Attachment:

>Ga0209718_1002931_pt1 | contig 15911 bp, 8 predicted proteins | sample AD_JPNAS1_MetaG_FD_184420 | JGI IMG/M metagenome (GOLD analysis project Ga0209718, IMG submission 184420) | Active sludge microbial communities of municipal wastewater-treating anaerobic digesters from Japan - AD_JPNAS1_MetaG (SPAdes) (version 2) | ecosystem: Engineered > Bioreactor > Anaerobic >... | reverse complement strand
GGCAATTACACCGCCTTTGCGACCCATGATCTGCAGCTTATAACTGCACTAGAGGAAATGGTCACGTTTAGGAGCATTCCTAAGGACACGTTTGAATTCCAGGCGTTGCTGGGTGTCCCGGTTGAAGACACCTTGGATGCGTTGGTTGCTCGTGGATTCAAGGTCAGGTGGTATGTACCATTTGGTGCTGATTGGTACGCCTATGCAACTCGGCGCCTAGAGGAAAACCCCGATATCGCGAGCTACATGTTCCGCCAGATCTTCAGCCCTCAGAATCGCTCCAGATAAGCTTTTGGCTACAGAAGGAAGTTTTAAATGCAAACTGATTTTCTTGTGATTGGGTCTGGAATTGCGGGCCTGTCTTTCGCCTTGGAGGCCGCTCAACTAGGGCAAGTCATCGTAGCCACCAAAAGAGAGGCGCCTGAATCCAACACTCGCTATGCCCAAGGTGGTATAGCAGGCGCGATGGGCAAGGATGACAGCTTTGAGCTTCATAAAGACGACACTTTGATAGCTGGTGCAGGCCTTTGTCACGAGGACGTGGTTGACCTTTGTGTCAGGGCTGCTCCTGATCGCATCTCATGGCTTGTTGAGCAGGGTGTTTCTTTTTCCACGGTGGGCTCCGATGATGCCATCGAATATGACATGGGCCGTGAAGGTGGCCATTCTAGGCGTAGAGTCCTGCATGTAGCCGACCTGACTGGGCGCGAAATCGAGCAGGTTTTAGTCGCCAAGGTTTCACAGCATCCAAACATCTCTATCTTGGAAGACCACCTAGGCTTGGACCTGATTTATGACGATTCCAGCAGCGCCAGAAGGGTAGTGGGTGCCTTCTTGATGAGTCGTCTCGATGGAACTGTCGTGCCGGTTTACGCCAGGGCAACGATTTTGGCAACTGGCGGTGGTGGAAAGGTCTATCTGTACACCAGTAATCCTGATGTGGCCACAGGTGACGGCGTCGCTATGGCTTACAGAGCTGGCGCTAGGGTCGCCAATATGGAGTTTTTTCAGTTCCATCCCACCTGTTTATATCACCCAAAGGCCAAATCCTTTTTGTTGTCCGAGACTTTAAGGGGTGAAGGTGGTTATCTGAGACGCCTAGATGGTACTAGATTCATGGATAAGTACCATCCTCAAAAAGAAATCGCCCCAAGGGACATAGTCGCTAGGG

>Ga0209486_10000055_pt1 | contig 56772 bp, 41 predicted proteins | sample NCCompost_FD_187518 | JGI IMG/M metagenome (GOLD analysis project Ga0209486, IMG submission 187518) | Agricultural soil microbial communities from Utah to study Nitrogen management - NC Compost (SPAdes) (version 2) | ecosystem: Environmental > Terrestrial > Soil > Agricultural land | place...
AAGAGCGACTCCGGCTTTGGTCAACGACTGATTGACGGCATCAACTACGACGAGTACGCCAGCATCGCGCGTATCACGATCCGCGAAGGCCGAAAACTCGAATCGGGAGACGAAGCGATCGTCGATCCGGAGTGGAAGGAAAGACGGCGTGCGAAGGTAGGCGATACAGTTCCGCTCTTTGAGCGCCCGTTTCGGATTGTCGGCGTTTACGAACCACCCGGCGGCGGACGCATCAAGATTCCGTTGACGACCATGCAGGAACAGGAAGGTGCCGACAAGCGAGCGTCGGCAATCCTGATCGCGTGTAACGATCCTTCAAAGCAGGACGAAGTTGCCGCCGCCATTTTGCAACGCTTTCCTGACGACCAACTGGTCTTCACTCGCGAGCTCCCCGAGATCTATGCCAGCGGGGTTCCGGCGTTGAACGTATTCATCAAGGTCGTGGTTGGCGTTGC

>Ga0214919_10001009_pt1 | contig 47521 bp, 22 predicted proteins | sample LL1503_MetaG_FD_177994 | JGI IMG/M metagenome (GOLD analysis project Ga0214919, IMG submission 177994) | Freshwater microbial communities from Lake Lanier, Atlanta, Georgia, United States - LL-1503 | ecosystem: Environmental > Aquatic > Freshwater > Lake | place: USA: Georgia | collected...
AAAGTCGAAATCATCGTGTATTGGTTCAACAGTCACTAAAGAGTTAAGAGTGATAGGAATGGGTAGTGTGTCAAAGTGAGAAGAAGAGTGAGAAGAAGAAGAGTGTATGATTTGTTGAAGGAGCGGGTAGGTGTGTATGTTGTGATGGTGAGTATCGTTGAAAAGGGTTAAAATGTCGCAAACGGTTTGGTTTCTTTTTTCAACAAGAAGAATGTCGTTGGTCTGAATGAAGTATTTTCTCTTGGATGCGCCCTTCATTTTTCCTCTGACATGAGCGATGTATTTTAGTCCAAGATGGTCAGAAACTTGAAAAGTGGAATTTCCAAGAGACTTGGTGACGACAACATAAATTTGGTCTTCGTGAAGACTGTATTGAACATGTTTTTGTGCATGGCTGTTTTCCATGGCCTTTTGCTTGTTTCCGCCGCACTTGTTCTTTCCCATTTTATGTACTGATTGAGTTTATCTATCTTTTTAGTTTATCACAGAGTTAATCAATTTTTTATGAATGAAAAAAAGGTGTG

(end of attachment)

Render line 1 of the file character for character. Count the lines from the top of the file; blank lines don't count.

>Ga0209718_1002931_pt1 | contig 15911 bp, 8 predicted proteins | sample AD_JPNAS1_MetaG_FD_184420 | JGI IMG/M metagenome (GOLD analysis project Ga0209718, IMG submission 184420) | Active sludge microbial communities of municipal wastewater-treating anaerobic digesters from Japan - AD_JPNAS1_MetaG (SPAdes) (version 2) | ecosystem: Engineered > Bioreactor > Anaerobic >... | reverse complement strand